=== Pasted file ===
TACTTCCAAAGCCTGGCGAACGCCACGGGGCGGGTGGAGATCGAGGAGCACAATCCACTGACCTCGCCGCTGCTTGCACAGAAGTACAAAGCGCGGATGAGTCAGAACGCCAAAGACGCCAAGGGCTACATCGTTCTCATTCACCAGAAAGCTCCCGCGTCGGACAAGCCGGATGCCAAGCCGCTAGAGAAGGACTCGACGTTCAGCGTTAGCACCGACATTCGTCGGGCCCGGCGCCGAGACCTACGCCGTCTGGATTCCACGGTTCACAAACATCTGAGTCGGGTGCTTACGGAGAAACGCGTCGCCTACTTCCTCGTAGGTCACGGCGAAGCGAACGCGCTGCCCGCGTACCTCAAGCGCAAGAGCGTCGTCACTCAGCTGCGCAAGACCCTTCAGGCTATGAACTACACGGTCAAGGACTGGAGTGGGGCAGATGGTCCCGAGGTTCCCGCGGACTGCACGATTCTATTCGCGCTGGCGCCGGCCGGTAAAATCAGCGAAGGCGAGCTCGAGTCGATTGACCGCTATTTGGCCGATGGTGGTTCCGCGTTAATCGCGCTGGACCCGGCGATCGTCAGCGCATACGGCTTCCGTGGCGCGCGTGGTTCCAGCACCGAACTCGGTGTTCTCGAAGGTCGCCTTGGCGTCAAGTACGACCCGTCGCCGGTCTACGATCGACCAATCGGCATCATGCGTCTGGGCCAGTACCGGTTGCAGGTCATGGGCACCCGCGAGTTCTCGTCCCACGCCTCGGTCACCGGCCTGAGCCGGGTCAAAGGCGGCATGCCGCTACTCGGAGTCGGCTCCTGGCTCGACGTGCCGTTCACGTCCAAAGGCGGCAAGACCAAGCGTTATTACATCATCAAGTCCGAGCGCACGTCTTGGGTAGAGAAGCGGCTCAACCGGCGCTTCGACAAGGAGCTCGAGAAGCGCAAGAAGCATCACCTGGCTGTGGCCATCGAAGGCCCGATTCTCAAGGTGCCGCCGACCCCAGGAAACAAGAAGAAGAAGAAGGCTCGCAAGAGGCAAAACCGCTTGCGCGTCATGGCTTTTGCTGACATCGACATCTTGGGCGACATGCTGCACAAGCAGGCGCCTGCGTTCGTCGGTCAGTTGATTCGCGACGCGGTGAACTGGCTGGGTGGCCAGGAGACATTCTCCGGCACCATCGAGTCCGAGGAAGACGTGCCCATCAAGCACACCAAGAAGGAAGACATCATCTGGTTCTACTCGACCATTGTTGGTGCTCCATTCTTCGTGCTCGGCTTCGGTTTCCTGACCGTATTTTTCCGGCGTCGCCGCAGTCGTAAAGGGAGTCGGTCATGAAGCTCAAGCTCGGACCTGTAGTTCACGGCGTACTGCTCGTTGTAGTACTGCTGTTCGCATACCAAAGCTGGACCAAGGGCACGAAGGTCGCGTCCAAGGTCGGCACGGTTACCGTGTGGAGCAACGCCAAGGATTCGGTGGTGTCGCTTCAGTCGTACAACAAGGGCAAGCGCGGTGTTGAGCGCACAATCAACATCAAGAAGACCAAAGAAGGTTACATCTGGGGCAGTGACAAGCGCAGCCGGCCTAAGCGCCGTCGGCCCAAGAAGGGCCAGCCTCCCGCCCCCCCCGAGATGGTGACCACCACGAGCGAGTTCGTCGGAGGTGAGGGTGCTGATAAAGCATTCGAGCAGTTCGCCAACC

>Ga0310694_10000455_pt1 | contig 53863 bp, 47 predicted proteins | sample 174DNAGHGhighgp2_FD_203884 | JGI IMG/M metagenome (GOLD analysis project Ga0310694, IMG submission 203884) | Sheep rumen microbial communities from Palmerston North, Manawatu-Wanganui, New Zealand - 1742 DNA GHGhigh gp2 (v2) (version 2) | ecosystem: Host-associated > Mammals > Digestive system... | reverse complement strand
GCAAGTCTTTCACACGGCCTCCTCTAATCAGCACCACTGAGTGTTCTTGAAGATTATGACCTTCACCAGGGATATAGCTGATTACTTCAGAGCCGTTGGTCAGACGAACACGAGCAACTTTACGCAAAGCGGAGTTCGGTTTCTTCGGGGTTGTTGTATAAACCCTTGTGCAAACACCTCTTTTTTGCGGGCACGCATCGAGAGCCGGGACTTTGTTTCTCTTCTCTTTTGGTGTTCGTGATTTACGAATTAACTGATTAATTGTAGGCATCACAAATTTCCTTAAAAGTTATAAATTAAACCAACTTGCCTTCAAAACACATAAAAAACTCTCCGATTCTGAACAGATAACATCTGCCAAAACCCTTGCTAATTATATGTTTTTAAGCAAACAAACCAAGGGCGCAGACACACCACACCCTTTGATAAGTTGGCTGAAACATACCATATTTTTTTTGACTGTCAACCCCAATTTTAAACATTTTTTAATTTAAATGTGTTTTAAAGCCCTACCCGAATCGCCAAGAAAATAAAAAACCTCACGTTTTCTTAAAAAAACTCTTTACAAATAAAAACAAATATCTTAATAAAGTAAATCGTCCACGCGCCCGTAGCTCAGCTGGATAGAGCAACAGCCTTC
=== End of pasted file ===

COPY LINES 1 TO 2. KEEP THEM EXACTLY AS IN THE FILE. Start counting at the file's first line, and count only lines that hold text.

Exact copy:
TACTTCCAAAGCCTGGCGAACGCCACGGGGCGGGTGGAGATCGAGGAGCACAATCCACTGACCTCGCCGCTGCTTGCACAGAAGTACAAAGCGCGGATGAGTCAGAACGCCAAAGACGCCAAGGGCTACATCGTTCTCATTCACCAGAAAGCTCCCGCGTCGGACAAGCCGGATGCCAAGCCGCTAGAGAAGGACTCGACGTTCAGCGTTAGCACCGACATTCGTCGGGCCCGGCGCCGAGACCTACGCCGTCTGGATTCCACGGTTCACAAACATCTGAGTCGGGTGCTTACGGAGAAACGCGTCGCCTACTTCCTCGTAGGTCACGGCGAAGCGAACGCGCTGCCCGCGTACCTCAAGCGCAAGAGCGTCGTCACTCAGCTGCGCAAGACCCTTCAGGCTATGAACTACACGGTCAAGGACTGGAGTGGGGCAGATGGTCCCGAGGTTCCCGCGGACTGCACGATTCTATTCGCGCTGGCGCCGGCCGGTAAAATCAGCGAAGGCGAGCTCGAGTCGATTGACCGCTATTTGGCCGATGGTGGTTCCGCGTTAATCGCGCTGGACCCGGCGATCGTCAGCGCATACGGCTTCCGTGGCGCGCGTGGTTCCAGCACCGAACTCGGTGTTCTCGAAGGTCGCCTTGGCGTCAAGTACGACCCGTCGCCGGTCTACGATCGACCAATCGGCATCATGCGTCTGGGCCAGTACCGGTTGCAGGTCATGGGCACCCGCGAGTTCTCGTCCCACGCCTCGGTCACCGGCCTGAGCCGGGTCAAAGGCGGCATGCCGCTACTCGGAGTCGGCTCCTGGCTCGACGTGCCGTTCACGTCCAAAGGCGGCAAGACCAAGCGTTATTACATCATCAAGTCCGAGCGCACGTCTTGGGTAGAGAAGCGGCTCAACCGGCGCTTCGACAAGGAGCTCGAGAAGCGCAAGAAGCATCACCTGGCTGTGGCCATCGAAGGCCCGATTCTCAAGGTGCCGCCGACCCCAGGAAACAAGAAGAAGAAGAAGGCTCGCAAGAGGCAAAACCGCTTGCGCGTCATGGCTTTTGCTGACATCGACATCTTGGGCGACATGCTGCACAAGCAGGCGCCTGCGTTCGTCGGTCAGTTGATTCGCGACGCGGTGAACTGGCTGGGTGGCCAGGAGACATTCTCCGGCACCATCGAGTCCGAGGAAGACGTGCCCATCAAGCACACCAAGAAGGAAGACATCATCTGGTTCTACTCGACCATTGTTGGTGCTCCATTCTTCGTGCTCGGCTTCGGTTTCCTGACCGTATTTTTCCGGCGTCGCCGCAGTCGTAAAGGGAGTCGGTCATGAAGCTCAAGCTCGGACCTGTAGTTCACGGCGTACTGCTCGTTGTAGTACTGCTGTTCGCATACCAAAGCTGGACCAAGGGCACGAAGGTCGCGTCCAAGGTCGGCACGGTTACCGTGTGGAGCAACGCCAAGGATTCGGTGGTGTCGCTTCAGTCGTACAACAAGGGCAAGCGCGGTGTTGAGCGCACAATCAACATCAAGAAGACCAAAGAAGGTTACATCTGGGGCAGTGACAAGCGCAGCCGGCCTAAGCGCCGTCGGCCCAAGAAGGGCCAGCCTCCCGCCCCCCCCGAGATGGTGACCACCACGAGCGAGTTCGTCGGAGGTGAGGGTGCTGATAAAGCATTCGAGCAGTTCGCCAACC

>Ga0310694_10000455_pt1 | contig 53863 bp, 47 predicted proteins | sample 174DNAGHGhighgp2_FD_203884 | JGI IMG/M metagenome (GOLD analysis project Ga0310694, IMG submission 203884) | Sheep rumen microbial communities from Palmerston North, Manawatu-Wanganui, New Zealand - 1742 DNA GHGhigh gp2 (v2) (version 2) | ecosystem: Host-associated > Mammals > Digestive system... | reverse complement strand